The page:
One of the major takeaways that I’ve gained from both of these experiences is that I’d rather be in the game, than in the sidelines—no matter what the score is at the end of the game. In the game of life, we don’t get points for perfect books left unwritten, or beautiful manuscripts that only live in our imagination, never seeing the light of the printed page.
If we can realize that there is no way to get “great” at something without first being “average” or “intermediate,” then these titles won’t destroy us along the way. Praise last place! At least I was on the dance floor! That’s closer to first place than I was last year while I sat in the stands! Here’s to the mess ups, the “failures,” the “I’ve only lost 7 pounds,” the “It only sold 50 copies.”
Those are the marks of resistance losing its grip on us, slowly but surely. And as Steven Pressfield notes, the more we feel resistance, the more we can be sure of its value. Because good work draws strong resistance (kind of like how I resisted writing this blog all day and ate more than my daily allotment of Hershey Kisses in the process). And each time we're victorious over those limiting beliefs and the bully inside our head, we create a storage bank of demonstrations, proving that what we thought was impossible...is actually possible. And then we can exercise that anti-resistance muscle again, applying those same principles to the next area of life that seems insurmountable in order to create more art. The fact is, you’re on the path. This IS the journey. Each step/page/audition/pound lost counts, and makes you better for it. Don’t disparage it because it’s not amazing yet, that’s what editing and rehearsing and practicing are for. We do the best we can in each moment—that’s all we can ask for.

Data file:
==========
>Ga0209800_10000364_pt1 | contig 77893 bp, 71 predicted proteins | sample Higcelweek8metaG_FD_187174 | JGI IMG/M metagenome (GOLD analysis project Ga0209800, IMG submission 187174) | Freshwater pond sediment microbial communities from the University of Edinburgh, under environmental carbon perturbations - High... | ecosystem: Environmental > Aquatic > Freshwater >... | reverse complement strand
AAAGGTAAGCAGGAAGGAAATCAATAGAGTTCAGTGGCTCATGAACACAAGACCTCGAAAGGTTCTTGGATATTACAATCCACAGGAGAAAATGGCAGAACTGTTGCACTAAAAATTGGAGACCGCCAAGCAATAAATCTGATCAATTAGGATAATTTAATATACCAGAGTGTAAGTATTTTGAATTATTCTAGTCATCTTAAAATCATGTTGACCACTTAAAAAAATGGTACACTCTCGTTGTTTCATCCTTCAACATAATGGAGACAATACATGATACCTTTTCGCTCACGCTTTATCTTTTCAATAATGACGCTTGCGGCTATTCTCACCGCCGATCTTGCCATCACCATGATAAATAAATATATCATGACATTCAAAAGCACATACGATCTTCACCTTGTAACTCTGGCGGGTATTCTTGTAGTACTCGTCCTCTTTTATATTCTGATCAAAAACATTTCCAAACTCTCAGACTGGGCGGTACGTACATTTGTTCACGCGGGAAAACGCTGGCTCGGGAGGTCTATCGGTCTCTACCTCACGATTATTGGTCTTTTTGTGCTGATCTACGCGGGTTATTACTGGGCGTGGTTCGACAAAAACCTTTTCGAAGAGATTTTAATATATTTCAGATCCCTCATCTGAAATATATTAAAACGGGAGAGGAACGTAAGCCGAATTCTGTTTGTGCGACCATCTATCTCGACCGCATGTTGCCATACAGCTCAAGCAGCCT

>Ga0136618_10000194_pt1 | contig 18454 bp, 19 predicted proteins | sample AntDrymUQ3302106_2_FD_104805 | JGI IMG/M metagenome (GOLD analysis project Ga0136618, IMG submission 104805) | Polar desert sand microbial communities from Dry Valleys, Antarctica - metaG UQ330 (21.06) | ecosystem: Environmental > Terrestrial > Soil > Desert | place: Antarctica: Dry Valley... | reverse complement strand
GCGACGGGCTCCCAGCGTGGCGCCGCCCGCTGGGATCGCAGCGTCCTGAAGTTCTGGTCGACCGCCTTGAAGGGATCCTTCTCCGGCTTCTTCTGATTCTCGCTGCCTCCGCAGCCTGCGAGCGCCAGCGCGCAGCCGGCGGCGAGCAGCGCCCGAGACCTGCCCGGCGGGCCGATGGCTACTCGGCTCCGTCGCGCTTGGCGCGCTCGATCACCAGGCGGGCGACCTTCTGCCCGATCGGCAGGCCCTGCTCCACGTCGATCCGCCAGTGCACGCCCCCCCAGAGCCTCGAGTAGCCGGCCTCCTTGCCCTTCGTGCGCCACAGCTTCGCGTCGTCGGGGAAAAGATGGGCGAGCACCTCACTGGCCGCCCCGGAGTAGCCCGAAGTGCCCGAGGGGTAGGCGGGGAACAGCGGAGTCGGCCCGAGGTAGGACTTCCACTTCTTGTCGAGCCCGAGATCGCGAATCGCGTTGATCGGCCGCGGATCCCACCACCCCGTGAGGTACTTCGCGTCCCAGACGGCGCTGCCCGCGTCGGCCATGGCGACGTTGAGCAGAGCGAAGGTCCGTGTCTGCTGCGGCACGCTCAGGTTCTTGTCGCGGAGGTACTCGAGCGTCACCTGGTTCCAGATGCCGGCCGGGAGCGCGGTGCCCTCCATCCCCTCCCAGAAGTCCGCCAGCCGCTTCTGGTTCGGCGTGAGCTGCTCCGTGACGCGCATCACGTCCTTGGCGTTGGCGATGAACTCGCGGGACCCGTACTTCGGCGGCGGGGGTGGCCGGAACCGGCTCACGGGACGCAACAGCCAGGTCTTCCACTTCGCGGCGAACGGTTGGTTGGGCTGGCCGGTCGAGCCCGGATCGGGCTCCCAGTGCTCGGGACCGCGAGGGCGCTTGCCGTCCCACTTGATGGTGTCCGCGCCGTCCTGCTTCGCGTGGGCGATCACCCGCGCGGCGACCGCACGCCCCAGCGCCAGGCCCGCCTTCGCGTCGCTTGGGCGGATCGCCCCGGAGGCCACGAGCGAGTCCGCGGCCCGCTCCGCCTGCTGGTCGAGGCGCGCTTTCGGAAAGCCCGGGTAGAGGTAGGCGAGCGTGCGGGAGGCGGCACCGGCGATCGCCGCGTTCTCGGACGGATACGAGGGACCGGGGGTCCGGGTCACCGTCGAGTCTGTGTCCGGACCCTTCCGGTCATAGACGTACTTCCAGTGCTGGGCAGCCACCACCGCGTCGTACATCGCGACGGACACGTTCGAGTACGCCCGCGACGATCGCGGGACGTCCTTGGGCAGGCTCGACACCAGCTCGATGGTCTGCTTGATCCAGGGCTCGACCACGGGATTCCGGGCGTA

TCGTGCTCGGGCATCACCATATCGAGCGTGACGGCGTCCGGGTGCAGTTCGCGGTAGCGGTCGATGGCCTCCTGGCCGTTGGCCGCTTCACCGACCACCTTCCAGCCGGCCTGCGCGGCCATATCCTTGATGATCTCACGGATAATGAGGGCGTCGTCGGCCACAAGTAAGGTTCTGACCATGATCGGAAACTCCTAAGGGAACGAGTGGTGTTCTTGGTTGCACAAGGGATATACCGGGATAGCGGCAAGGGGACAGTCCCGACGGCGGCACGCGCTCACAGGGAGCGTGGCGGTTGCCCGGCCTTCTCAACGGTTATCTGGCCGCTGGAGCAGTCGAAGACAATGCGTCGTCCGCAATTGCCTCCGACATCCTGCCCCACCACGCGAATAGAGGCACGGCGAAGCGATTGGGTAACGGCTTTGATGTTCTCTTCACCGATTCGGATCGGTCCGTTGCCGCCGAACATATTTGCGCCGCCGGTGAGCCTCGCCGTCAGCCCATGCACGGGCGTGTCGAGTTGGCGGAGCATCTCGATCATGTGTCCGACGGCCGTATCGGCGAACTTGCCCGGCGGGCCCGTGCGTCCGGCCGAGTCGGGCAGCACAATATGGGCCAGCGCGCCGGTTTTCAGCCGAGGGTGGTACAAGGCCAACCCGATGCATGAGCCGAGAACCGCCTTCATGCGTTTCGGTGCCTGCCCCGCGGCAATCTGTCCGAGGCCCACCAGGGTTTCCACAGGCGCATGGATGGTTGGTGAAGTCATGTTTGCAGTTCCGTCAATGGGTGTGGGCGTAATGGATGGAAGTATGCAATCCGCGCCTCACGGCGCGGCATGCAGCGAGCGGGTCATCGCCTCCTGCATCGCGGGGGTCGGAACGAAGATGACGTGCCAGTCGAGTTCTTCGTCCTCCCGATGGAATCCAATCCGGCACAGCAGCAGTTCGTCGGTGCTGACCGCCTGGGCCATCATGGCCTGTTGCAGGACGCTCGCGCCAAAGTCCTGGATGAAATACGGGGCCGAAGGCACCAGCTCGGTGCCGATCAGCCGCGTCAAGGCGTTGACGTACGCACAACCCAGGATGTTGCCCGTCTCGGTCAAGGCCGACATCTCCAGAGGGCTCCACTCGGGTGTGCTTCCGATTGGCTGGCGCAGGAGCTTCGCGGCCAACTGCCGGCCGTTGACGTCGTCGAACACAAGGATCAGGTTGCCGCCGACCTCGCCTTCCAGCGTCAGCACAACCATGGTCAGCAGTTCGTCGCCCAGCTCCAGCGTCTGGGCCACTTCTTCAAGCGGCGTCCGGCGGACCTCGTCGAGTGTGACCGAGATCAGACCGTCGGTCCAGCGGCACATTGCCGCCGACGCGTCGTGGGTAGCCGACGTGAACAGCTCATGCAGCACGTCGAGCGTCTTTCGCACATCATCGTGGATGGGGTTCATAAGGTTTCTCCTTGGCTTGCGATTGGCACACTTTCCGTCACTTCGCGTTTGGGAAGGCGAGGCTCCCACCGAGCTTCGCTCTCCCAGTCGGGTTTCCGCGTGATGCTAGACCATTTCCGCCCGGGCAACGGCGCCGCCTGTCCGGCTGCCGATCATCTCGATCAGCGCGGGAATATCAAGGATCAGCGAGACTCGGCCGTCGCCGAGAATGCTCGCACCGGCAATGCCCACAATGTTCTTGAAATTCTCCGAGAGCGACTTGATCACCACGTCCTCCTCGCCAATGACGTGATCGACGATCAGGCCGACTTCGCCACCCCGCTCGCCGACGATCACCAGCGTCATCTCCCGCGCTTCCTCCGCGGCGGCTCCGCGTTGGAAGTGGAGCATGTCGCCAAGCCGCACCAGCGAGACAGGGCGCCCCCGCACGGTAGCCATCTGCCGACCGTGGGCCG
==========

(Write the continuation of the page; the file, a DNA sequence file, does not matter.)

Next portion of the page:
So what’s the short answer to battle resistance? Take action.
Action kills resistance while analyzing feeds it.
So perhaps you feel the fear and the worry, take one step forward anyway. Book that dance class. Write the outline for the manuscript, and don’t let yourself on social media or out of the house until it’s done.
Believe me, as one who’s now sitting on the other side of Book #1, and my first trip to the US Open of Swing—resistance doesn’t go away. But the deep satisfaction that comes from being tear-streaked, exhausted, and covered with dust and dirt at the end of the long fight with resistance, makes the victory so sweet. And I’m excited to get in the game again (and again, and again).
Molly King, of St. Louis, MO is an Accountability Coach, Author, and Inventor. Her new book, Don't Settle, is now available on Amazon: http://bit.ly/dontsettle-mk
http://mollyking.com and www.facebook.com/themollykingpage
*Please note that not all experiences, beliefs and ideas are shared by each member of the “The New Hollywood.” We are a group of shepherds, not sheep.